Grace, pictured above, was waiting for us in Georgetown but we had been delayed in San Juan due to weather and arrived three days after Grace arrived. Grace was very patient and in no time we got her onboard and headed out to an anchorage. We managed to get in some good sails and a few different anchorages before saying goodbye. I only hope this neophyte sailor enjoyed her time onboard and made her first step to becoming an ancient mariner

The entrance to Georgetown Harbour is under a bridge and into a land locked lake. Great protection and inside is a convenient dinghy dock complete with fresh water and a grocery store at the head of the docks

Chat and Chill restaurant/bar on Stocking Island provides a venue for sailors to tell long tales and to hang up their old T-shirts! They also have a great volleyball court we got into the habit of joining in for games for a few hours in the afternoons

The wild side of Stocking Island has a nearly deserted beach bordering the Atlantic. This day was exceptional as the wind was from the west hence a calm sea.

2 lost tourists walking down the streets of Georgetown (photo by Grace)

This screenshot is of the southern half of the Exumas with anchors (if you can see them) indicating places we anchored

One of those full moon nights

Sunset reflected in rocks around Rudder Cut Cay

Now this has to be one of the strangest tourist attractions. Tourists even come down on hi-speed tour boats from Nassau to feed the ‘swimming pigs’. If you go to Nebraska do you go to a farm to feed the pigs? I’ll admit I did go but that’s only because I needed a photo for my brother who used to raise pigs.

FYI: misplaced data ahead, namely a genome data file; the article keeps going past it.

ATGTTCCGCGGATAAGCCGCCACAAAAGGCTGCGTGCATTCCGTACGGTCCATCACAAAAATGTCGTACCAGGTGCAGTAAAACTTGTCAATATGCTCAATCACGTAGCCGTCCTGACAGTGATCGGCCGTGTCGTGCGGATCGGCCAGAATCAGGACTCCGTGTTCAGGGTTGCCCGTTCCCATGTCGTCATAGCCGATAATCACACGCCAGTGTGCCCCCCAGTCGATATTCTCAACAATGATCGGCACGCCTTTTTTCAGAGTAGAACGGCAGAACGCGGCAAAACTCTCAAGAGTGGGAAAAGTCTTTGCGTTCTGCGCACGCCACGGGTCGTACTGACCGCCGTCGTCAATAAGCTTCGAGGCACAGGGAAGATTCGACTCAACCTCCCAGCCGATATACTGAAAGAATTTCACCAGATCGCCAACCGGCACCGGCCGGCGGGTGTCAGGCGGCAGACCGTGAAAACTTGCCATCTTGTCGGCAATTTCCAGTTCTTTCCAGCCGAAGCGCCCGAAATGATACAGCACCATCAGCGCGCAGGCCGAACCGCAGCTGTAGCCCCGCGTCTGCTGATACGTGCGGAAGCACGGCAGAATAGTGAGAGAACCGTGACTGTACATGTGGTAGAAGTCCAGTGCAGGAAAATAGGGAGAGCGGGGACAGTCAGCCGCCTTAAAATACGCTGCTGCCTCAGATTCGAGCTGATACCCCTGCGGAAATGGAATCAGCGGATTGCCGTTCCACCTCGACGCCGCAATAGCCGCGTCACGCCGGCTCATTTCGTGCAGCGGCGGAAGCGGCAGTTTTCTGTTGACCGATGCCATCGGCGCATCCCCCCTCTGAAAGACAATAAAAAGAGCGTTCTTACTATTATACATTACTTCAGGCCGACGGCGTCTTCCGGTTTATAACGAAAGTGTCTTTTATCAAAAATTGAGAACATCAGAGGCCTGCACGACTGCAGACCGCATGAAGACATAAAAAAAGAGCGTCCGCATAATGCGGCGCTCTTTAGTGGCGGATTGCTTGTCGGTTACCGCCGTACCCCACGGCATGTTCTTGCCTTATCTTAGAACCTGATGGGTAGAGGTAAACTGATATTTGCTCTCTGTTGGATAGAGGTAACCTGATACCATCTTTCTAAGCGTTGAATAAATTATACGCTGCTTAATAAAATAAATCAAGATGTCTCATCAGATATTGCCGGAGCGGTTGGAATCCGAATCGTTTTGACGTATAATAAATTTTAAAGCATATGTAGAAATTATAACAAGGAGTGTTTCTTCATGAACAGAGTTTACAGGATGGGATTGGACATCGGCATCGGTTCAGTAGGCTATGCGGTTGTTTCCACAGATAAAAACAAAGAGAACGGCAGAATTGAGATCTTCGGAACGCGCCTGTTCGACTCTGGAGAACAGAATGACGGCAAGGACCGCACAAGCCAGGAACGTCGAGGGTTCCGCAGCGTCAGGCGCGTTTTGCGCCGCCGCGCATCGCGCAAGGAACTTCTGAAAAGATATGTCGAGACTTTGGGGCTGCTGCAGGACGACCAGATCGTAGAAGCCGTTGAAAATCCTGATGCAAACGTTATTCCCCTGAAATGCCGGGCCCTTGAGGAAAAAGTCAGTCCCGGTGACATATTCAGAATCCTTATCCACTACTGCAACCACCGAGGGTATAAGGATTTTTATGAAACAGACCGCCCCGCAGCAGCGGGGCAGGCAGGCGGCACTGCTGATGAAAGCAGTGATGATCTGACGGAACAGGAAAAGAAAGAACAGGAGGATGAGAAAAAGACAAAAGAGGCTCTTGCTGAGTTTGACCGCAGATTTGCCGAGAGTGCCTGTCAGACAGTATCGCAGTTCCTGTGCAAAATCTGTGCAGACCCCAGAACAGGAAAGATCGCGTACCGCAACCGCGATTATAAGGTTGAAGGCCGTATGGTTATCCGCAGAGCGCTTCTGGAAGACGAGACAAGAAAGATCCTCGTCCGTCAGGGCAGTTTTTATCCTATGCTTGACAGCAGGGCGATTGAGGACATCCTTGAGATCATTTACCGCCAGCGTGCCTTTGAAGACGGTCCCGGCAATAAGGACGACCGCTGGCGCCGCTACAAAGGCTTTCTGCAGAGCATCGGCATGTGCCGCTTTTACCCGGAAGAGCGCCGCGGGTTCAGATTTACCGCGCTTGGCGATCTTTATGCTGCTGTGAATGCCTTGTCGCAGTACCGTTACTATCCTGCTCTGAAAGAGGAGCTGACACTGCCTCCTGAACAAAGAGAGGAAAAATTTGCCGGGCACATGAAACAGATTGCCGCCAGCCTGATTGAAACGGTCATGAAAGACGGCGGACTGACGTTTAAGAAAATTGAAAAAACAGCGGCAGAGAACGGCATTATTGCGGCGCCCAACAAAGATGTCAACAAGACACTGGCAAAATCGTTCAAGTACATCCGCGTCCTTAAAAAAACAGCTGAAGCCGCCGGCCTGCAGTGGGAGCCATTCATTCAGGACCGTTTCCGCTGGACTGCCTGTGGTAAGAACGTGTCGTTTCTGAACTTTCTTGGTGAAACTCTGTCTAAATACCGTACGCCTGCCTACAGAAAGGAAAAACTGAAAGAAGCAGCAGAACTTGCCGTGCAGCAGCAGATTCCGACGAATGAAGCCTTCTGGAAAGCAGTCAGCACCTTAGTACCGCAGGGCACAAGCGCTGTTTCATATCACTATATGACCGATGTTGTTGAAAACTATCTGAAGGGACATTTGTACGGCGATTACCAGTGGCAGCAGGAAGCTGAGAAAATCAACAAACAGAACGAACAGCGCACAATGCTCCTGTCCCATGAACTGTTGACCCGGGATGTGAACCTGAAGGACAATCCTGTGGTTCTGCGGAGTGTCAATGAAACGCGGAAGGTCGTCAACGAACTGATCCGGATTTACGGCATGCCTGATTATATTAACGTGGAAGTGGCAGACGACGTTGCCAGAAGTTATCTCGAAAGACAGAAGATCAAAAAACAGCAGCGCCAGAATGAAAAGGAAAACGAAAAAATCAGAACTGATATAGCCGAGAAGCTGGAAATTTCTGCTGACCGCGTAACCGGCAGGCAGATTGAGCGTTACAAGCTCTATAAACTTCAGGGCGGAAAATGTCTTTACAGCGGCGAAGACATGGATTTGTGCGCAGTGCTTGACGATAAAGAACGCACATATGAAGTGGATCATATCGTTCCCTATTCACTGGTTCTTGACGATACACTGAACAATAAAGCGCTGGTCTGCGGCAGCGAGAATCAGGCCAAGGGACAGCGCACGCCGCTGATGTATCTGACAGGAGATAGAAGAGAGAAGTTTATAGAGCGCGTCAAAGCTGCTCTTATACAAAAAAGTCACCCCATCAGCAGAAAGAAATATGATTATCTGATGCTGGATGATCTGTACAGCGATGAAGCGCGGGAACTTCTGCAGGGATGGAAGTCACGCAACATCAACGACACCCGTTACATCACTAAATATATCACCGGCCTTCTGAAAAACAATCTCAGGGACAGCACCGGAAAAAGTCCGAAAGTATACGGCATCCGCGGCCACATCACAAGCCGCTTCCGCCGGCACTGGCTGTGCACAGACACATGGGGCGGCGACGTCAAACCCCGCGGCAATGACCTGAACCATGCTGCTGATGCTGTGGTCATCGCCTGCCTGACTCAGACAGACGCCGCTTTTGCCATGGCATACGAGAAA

If you want a laid back vacation on a quiet island surrounded by tropical waters this is it – Fowl Cay Resort – http://www.fowlcay.com

Friends over for dinner

The northern half of the Exumas again with anchors

I just wish we had been around when this three stack BBQ was fired up

Warderick Wells – HQ for the Exumas land and sea park. Unbelievably beautiful and a must see if you are anywhere nearby. Beautiful walks on the cay and interesting snorkeling

The mailboat – the lifeblood of all the communities throughout the Exumas.

And here the best laundromat seen anywhere in the world – courteous, clean, reasonable and the best view while scrubbing those shorts

And here’s the proof

This little guy in Warderick Wells was afraid of nothing. He wanted to climb into my backpack for the water. Unlike George the gecko onboard Sage this guy has a curly tail